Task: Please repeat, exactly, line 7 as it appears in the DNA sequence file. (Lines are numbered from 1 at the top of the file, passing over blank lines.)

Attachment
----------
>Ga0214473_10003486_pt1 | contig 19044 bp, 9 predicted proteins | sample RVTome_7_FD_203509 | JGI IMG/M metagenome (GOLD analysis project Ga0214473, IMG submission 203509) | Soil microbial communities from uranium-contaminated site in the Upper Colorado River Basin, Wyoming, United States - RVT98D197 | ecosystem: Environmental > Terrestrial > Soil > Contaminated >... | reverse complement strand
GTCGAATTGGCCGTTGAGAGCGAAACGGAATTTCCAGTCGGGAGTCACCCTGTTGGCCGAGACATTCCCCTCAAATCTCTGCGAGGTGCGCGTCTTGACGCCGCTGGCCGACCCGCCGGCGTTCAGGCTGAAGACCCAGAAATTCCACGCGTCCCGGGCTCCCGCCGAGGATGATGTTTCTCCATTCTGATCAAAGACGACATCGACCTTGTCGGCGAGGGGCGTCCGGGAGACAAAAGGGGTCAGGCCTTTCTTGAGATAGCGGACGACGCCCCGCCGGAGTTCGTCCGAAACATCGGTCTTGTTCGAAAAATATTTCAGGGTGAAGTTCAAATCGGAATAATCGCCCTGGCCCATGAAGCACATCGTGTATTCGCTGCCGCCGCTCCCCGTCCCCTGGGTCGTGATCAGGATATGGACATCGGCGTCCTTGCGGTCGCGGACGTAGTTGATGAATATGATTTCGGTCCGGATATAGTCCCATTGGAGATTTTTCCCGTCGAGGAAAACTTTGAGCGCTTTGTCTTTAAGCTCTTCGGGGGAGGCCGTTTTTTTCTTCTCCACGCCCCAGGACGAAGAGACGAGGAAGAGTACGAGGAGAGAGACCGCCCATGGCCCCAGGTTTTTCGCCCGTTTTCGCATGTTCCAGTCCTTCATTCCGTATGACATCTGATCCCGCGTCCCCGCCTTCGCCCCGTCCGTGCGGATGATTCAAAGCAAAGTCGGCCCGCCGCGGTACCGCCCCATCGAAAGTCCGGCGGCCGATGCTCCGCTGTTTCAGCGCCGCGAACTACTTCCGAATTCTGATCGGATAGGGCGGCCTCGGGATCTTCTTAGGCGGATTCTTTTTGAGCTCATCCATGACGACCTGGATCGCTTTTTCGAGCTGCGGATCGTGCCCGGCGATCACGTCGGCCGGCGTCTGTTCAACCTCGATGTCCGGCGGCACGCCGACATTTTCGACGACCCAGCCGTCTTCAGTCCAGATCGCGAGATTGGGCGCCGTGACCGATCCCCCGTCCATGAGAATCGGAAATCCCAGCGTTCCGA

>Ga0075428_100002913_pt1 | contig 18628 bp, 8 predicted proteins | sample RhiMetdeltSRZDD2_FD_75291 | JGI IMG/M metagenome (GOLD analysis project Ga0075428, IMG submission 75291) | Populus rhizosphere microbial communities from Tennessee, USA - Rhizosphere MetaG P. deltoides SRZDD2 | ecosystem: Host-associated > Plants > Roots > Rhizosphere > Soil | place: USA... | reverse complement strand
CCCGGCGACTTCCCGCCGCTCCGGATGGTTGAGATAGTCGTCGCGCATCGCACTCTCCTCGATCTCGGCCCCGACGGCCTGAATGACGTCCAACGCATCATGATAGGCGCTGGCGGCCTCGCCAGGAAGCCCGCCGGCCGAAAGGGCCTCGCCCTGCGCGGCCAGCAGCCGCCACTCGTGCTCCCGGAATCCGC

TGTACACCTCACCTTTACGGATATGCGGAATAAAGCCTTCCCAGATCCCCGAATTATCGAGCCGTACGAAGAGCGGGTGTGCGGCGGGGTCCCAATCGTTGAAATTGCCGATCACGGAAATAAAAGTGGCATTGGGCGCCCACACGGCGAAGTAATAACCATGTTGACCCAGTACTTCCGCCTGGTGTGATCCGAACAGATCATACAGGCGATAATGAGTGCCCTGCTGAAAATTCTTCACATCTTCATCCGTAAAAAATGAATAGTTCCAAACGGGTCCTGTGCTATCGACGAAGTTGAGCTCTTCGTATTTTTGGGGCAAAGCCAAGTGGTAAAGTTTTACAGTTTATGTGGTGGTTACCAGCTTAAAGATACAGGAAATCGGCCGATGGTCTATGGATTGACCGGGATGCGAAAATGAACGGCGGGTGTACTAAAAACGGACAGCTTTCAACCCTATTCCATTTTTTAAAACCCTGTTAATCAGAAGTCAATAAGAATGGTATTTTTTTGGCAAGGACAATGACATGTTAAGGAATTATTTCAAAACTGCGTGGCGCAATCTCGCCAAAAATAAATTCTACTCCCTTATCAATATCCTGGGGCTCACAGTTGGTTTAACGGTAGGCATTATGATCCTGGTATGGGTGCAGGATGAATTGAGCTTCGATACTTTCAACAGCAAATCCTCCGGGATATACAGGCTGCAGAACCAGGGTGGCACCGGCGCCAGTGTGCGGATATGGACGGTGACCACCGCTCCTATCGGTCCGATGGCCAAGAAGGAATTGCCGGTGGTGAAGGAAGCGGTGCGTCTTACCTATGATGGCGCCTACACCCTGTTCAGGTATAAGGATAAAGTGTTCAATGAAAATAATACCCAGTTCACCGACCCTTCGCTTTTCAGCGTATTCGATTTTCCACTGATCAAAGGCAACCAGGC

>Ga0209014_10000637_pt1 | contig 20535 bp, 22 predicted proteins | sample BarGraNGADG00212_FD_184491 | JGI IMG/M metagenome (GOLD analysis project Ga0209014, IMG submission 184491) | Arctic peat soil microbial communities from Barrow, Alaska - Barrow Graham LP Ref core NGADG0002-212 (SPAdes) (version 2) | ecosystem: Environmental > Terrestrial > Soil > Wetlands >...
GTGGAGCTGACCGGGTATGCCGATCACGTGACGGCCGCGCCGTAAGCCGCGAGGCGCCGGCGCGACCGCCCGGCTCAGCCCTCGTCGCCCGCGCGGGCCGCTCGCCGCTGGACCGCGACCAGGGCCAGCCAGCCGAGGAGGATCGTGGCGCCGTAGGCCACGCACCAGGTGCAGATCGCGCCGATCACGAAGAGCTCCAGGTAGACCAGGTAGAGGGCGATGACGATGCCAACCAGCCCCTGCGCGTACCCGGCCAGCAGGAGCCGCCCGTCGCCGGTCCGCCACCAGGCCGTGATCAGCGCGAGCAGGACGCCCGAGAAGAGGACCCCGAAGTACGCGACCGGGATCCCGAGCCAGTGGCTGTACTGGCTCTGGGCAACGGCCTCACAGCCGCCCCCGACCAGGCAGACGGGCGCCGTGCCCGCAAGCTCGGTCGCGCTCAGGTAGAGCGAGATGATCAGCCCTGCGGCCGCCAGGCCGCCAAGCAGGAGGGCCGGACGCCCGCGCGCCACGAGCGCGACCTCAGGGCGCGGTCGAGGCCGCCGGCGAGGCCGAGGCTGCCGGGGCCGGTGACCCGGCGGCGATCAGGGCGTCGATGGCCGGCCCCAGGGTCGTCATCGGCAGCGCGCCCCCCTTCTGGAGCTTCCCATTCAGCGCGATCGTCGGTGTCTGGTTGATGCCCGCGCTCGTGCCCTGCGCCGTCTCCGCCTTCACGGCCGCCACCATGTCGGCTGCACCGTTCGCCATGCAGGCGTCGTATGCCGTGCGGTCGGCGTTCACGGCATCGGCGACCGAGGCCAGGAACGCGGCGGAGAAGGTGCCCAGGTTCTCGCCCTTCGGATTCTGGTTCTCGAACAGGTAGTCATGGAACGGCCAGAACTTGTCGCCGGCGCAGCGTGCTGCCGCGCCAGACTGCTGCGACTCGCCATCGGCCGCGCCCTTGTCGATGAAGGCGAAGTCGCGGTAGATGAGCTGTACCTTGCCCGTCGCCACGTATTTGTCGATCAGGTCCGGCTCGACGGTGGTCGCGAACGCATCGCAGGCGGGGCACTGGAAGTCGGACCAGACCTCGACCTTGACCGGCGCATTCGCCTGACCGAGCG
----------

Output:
GTGGAGCTGACCGGGTATGCCGATCACGTGACGGCCGCGCCGTAAGCCGCGAGGCGCCGGCGCGACCGCCCGGCTCAGCCCTCGTCGCCCGCGCGGGCCGCTCGCCGCTGGACCGCGACCAGGGCCAGCCAGCCGAGGAGGATCGTGGCGCCGTAGGCCACGCACCAGGTGCAGATCGCGCCGATCACGAAGAGCTCCAGGTAGACCAGGTAGAGGGCGATGACGATGCCAACCAGCCCCTGCGCGTACCCGGCCAGCAGGAGCCGCCCGTCGCCGGTCCGCCACCAGGCCGTGATCAGCGCGAGCAGGACGCCCGAGAAGAGGACCCCGAAGTACGCGACCGGGATCCCGAGCCAGTGGCTGTACTGGCTCTGGGCAACGGCCTCACAGCCGCCCCCGACCAGGCAGACGGGCGCCGTGCCCGCAAGCTCGGTCGCGCTCAGGTAGAGCGAGATGATCAGCCCTGCGGCCGCCAGGCCGCCAAGCAGGAGGGCCGGACGCCCGCGCGCCACGAGCGCGACCTCAGGGCGCGGTCGAGGCCGCCGGCGAGGCCGAGGCTGCCGGGGCCGGTGACCCGGCGGCGATCAGGGCGTCGATGGCCGGCCCCAGGGTCGTCATCGGCAGCGCGCCCCCCTTCTGGAGCTTCCCATTCAGCGCGATCGTCGGTGTCTGGTTGATGCCCGCGCTCGTGCCCTGCGCCGTCTCCGCCTTCACGGCCGCCACCATGTCGGCTGCACCGTTCGCCATGCAGGCGTCGTATGCCGTGCGGTCGGCGTTCACGGCATCGGCGACCGAGGCCAGGAACGCGGCGGAGAAGGTGCCCAGGTTCTCGCCCTTCGGATTCTGGTTCTCGAACAGGTAGTCATGGAACGGCCAGAACTTGTCGCCGGCGCAGCGTGCTGCCGCGCCAGACTGCTGCGACTCGCCATCGGCCGCGCCCTTGTCGATGAAGGCGAAGTCGCGGTAGATGAGCTGTACCTTGCCCGTCGCCACGTATTTGTCGATCAGGTCCGGCTCGACGGTGGTCGCGAACGCATCGCAGGCGGGGCACTGGAAGTCGGACCAGACCTCGACCTTGACCGGCGCATTCGCCTGACCGAGCG